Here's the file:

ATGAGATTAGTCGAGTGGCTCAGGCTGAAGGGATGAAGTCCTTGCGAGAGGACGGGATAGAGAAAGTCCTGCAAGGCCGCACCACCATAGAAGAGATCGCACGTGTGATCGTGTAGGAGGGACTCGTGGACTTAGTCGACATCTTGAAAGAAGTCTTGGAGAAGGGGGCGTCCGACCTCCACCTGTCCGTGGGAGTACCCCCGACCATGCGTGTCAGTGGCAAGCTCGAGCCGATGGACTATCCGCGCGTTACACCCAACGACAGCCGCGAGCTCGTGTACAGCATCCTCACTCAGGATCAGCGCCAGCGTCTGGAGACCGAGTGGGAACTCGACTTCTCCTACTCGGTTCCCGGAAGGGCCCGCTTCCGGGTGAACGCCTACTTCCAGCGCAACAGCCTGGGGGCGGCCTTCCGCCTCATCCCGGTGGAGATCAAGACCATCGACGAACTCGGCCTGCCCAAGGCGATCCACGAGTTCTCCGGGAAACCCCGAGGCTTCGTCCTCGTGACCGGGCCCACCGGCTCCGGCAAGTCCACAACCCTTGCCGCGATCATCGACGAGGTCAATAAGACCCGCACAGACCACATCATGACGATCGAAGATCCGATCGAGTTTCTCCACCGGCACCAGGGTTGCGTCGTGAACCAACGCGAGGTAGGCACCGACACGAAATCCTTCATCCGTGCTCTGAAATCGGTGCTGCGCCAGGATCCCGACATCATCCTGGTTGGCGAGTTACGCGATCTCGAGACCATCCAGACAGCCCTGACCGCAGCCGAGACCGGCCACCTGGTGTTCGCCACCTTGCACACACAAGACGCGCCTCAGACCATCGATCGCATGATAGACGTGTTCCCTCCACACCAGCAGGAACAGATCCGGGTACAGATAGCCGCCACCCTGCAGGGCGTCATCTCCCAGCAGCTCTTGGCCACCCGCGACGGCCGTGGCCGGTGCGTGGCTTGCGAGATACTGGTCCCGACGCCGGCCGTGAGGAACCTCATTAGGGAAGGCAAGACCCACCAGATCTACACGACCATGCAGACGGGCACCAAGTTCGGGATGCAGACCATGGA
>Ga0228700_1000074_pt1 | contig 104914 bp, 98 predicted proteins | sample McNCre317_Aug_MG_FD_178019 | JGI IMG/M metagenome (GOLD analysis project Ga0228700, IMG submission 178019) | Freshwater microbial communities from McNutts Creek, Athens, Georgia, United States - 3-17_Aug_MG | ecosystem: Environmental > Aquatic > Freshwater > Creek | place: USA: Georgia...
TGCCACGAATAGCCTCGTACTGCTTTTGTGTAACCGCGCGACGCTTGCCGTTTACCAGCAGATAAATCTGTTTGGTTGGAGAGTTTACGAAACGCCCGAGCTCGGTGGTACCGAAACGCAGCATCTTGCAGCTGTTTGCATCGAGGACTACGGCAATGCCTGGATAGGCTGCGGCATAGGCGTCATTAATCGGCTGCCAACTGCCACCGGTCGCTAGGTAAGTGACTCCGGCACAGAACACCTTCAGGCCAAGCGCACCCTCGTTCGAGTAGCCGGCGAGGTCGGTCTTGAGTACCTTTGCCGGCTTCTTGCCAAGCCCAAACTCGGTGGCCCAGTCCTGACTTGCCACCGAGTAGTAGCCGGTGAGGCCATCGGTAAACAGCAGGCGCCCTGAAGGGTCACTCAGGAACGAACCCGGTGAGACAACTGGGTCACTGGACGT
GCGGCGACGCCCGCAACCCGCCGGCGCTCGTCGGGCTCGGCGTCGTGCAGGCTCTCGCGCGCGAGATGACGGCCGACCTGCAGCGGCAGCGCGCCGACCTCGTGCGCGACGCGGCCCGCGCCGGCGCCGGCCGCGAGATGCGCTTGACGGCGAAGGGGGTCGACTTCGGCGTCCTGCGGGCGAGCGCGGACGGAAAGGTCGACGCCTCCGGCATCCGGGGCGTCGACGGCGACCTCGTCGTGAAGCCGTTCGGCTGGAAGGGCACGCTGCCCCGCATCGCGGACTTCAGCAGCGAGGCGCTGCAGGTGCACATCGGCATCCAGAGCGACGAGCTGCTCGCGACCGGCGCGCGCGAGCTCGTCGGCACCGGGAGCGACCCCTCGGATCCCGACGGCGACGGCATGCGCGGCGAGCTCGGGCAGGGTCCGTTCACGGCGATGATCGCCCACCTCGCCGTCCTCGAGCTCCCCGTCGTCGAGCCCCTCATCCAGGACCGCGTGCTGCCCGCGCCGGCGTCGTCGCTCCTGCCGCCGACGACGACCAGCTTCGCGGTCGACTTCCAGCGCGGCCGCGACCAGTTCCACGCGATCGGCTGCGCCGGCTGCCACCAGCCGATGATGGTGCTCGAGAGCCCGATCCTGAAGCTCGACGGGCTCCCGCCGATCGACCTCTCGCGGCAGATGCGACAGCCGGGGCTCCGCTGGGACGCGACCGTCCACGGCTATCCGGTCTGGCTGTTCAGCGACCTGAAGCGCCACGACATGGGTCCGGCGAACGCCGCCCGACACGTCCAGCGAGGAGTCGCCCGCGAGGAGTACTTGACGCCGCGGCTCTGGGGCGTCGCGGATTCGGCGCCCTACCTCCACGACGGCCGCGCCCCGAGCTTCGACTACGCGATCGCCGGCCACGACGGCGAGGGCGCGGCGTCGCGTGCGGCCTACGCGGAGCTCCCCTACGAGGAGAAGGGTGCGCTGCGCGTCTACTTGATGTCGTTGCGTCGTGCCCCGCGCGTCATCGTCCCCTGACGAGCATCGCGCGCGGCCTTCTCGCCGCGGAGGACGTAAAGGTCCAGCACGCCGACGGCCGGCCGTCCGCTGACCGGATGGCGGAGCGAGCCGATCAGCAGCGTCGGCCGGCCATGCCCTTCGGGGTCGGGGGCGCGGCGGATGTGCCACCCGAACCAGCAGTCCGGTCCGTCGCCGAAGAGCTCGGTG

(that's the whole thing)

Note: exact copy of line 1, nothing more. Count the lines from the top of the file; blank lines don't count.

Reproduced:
ATGAGATTAGTCGAGTGGCTCAGGCTGAAGGGATGAAGTCCTTGCGAGAGGACGGGATAGAGAAAGTCCTGCAAGGCCGCACCACCATAGAAGAGATCGCACGTGTGATCGTGTAGGAGGGACTCGTGGACTTAGTCGACATCTTGAAAGAAGTCTTGGAGAAGGGGGCGTCCGACCTCCACCTGTCCGTGGGAGTACCCCCGACCATGCGTGTCAGTGGCAAGCTCGAGCCGATGGACTATCCGCGCGTTACACCCAACGACAGCCGCGAGCTCGTGTACAGCATCCTCACTCAGGATCAGCGCCAGCGTCTGGAGACCGAGTGGGAACTCGACTTCTCCTACTCGGTTCCCGGAAGGGCCCGCTTCCGGGTGAACGCCTACTTCCAGCGCAACAGCCTGGGGGCGGCCTTCCGCCTCATCCCGGTGGAGATCAAGACCATCGACGAACTCGGCCTGCCCAAGGCGATCCACGAGTTCTCCGGGAAACCCCGAGGCTTCGTCCTCGTGACCGGGCCCACCGGCTCCGGCAAGTCCACAACCCTTGCCGCGATCATCGACGAGGTCAATAAGACCCGCACAGACCACATCATGACGATCGAAGATCCGATCGAGTTTCTCCACCGGCACCAGGGTTGCGTCGTGAACCAACGCGAGGTAGGCACCGACACGAAATCCTTCATCCGTGCTCTGAAATCGGTGCTGCGCCAGGATCCCGACATCATCCTGGTTGGCGAGTTACGCGATCTCGAGACCATCCAGACAGCCCTGACCGCAGCCGAGACCGGCCACCTGGTGTTCGCCACCTTGCACACACAAGACGCGCCTCAGACCATCGATCGCATGATAGACGTGTTCCCTCCACACCAGCAGGAACAGATCCGGGTACAGATAGCCGCCACCCTGCAGGGCGTCATCTCCCAGCAGCTCTTGGCCACCCGCGACGGCCGTGGCCGGTGCGTGGCTTGCGAGATACTGGTCCCGACGCCGGCCGTGAGGAACCTCATTAGGGAAGGCAAGACCCACCAGATCTACACGACCATGCAGACGGGCACCAAGTTCGGGATGCAGACCATGGA